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The Policy and Politics of the COVID-19 Oil Market Crash

Two energy economists discuss supply, collusion, jobs, and the impact on gasoline prices.

This week’s blog post is a podcast. Last Wednesday, I sat down (from a safe 2000 mile distance) with University of Chicago Professor (and Energy Institute alum) Ryan Kellogg to talk about how the sudden downturn in oil demand is affecting oil policy and politics in the US.

Here are some excerpts, but there is much more in the podcast.

CovidOilPriceCrashFig3

Effect of the price crash on US production from existing wells and drilling of new wells

RYAN: “To profitably drill and frack a new well you need something in the neighborhood of $40 oil. So in terms of new drilling, what we’re going to see in the US is drilling of new wells basically go down to almost zero.” The effect on oil production will be primarily from the freeze in new wells, which will show up “later into spring and certainly in the summer.” But, “If prices stay at $20 and don’t go much lower, my guess is you’re not going to see a huge change in production from existing wells.”

How should US policy on the Strategic Petroleum Reserve (SPR) respond?

SEVERIN: When oil futures markets are in extreme contango, with two-year-out futures prices nearly twice as high as spot prices [Since we recorded, the difference narrowed. The two-year futures price was about 30% higher than spot at the close on Friday.], this price trajectory creates “some pretty strong economic arguments, regardless of the political motivation of supporting the price of oil, just for the government to make some money storing oil in the SPR.”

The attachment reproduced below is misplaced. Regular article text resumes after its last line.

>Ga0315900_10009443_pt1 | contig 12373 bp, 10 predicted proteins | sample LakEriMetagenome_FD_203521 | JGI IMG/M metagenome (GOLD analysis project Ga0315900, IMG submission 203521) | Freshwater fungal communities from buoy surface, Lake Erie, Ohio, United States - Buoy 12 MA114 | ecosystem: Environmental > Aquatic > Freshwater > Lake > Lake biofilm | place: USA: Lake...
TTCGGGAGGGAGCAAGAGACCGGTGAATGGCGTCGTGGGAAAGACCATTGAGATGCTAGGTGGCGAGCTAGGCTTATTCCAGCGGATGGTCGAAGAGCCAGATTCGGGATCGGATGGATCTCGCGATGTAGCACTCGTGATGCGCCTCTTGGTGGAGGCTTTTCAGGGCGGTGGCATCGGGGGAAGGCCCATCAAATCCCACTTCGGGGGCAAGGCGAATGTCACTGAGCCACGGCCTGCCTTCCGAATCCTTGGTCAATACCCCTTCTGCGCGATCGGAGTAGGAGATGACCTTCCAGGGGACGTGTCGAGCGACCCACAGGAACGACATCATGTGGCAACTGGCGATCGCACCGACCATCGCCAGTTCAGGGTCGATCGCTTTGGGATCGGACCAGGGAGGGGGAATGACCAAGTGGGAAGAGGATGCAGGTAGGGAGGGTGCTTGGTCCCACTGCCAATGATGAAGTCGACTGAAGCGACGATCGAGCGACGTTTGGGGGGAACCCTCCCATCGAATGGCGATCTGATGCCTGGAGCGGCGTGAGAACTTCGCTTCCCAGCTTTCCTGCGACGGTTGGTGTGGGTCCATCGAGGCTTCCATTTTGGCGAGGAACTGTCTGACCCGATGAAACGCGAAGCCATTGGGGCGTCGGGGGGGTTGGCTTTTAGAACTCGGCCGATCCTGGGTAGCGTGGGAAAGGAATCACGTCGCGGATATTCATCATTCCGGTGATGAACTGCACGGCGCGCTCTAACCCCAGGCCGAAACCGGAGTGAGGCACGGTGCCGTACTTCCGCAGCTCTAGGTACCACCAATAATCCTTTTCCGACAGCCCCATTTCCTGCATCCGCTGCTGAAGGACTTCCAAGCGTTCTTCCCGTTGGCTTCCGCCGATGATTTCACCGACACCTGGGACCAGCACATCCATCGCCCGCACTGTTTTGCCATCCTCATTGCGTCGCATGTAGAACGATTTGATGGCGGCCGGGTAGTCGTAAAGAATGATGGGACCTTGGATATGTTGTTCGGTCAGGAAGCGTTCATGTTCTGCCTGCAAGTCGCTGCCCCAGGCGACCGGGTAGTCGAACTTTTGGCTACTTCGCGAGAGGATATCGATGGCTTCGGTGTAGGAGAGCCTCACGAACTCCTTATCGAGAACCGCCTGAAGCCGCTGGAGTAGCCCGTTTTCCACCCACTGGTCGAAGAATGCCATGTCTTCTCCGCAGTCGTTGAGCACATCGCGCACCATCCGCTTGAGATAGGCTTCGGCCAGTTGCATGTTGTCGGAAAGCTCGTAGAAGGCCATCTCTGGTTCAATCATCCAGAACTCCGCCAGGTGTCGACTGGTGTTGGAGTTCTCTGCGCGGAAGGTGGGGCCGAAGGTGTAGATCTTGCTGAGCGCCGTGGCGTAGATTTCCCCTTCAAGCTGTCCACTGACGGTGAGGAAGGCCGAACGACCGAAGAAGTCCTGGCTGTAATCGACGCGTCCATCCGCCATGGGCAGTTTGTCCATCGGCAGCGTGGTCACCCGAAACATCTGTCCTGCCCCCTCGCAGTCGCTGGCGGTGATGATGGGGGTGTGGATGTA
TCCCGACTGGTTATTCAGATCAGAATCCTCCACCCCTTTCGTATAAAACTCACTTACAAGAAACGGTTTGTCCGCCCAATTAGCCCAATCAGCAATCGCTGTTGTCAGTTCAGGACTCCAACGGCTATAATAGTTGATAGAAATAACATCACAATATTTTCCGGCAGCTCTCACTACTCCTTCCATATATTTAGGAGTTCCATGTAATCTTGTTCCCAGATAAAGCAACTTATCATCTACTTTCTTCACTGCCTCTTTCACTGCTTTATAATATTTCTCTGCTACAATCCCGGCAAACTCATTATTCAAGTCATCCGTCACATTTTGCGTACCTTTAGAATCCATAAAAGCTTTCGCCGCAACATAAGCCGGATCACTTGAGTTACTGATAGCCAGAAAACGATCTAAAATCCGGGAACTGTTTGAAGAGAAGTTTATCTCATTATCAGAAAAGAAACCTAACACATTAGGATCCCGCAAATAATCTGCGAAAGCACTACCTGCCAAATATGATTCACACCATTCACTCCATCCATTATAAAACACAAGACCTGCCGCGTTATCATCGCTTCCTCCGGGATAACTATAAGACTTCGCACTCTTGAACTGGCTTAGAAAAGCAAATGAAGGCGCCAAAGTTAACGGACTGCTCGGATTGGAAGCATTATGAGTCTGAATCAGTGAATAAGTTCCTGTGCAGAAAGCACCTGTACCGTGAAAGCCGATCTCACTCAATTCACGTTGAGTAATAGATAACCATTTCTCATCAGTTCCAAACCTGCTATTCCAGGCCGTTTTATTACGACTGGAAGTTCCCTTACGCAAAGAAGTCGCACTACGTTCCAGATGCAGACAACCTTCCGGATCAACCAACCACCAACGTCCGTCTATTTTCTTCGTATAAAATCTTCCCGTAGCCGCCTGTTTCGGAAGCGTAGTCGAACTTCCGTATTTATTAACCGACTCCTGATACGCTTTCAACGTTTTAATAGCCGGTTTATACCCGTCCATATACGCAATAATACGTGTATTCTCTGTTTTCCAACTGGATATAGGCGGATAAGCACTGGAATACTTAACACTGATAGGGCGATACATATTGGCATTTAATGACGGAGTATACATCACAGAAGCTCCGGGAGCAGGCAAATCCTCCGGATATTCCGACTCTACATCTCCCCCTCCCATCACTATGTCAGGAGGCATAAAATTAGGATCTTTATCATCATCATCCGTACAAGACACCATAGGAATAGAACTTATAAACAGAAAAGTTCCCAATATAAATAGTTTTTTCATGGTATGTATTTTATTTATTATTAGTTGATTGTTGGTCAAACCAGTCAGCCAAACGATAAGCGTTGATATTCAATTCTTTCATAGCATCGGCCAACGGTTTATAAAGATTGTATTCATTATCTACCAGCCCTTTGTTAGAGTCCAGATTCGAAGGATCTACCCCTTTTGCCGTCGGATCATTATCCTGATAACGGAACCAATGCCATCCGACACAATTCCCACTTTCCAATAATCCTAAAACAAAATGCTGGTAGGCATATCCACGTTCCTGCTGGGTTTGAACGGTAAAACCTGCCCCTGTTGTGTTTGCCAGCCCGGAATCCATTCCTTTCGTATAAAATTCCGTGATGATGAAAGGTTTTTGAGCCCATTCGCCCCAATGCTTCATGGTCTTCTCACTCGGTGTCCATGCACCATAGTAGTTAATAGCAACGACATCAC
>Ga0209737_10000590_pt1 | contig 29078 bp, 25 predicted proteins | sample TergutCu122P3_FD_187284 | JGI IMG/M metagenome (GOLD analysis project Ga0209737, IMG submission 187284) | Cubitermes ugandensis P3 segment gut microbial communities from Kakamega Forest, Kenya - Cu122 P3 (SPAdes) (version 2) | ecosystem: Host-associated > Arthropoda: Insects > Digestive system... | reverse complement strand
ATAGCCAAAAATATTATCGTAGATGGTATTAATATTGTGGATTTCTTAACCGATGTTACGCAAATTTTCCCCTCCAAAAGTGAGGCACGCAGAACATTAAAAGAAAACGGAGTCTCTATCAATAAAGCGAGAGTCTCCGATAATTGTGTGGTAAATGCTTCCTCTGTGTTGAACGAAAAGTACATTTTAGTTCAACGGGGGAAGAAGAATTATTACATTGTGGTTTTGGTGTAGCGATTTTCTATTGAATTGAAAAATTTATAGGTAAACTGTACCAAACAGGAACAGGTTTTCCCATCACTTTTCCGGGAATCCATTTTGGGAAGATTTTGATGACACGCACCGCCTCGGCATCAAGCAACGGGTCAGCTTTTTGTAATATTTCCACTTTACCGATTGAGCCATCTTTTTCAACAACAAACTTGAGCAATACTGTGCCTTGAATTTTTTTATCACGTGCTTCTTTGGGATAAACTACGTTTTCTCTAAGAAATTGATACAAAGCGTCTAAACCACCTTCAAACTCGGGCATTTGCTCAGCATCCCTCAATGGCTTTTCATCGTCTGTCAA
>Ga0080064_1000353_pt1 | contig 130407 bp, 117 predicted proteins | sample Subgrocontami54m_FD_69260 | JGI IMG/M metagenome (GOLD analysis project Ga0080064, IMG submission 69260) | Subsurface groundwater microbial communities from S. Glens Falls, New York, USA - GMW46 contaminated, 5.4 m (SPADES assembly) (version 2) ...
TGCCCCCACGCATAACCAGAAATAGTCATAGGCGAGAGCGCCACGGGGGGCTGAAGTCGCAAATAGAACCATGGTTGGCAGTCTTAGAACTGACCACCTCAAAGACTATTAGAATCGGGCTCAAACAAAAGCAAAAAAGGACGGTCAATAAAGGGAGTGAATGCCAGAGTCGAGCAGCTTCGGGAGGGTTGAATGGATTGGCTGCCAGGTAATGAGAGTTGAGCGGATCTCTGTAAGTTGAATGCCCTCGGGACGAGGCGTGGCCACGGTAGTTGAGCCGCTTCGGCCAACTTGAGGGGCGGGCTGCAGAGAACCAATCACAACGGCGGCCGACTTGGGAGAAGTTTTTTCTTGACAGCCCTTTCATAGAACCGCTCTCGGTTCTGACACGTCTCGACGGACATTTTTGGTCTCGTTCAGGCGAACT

RYAN: “It’s an awful lot cheaper than putting oil in a tanker offshore, on rail cars, or all the other things folks are doing in the private market.

CovidOilPriceCrashFig4

Should the US collude with OPEC and Russia?

We each found the fact that the federal government and Texas are seriously considering colluding to raise prices above competitive levels pretty shocking. And also bad for the US economy.

RYAN: “It looks like the market is actually being globally competitive, at least for the time being, which seems like something we should be celebrating rather than trying to push and cajole Saudi Arabia and Russia back into collusion, let alone collude with them.”

SEVERIN: “If our oil costs $40 a barrel and the Saudi oil costs $10 a barrel, and we managed to get oil back up to $50 a barrel, almost all of the rents are going to the Saudis, because while US oil producers would be able to profitably produce, they would be making rents of say $10 a barrel and the Saudis would be making far, far more.” “Our consumers would be paying much more for all of the oil, but most of the rents would not be going to US producers. They’d be going to producers elsewhere.”

CovidOilPriceCrashFig1

Downstream price impact: A bigger drop in wholesale gasoline than diesel or heating oil

SEVERIN: “We’re also seeing gasoline prices drop in some ways even more drastically [than oil] at the wholesale level. It hasn’t come through to retail yet, but wholesale prices…are generally in the 35 to 50 cents a gallon range, which means that gasoline is actually selling for about the same or slightly cheaper than the oil that goes into producing it. It seems that part of what’s going on is the split between heating oil/diesel production and gasoline production because diesel hasn’t fallen nearly as much.”

Regional economic impacts, and jobs

RYAN: “People in the industry are being laid off…That’s an argument for doing the things we’re doing in the stimulus bill across the rest of the economy.” “These are not arguments for artificially inflating the price of oil which won’t do much to bring back jobs.”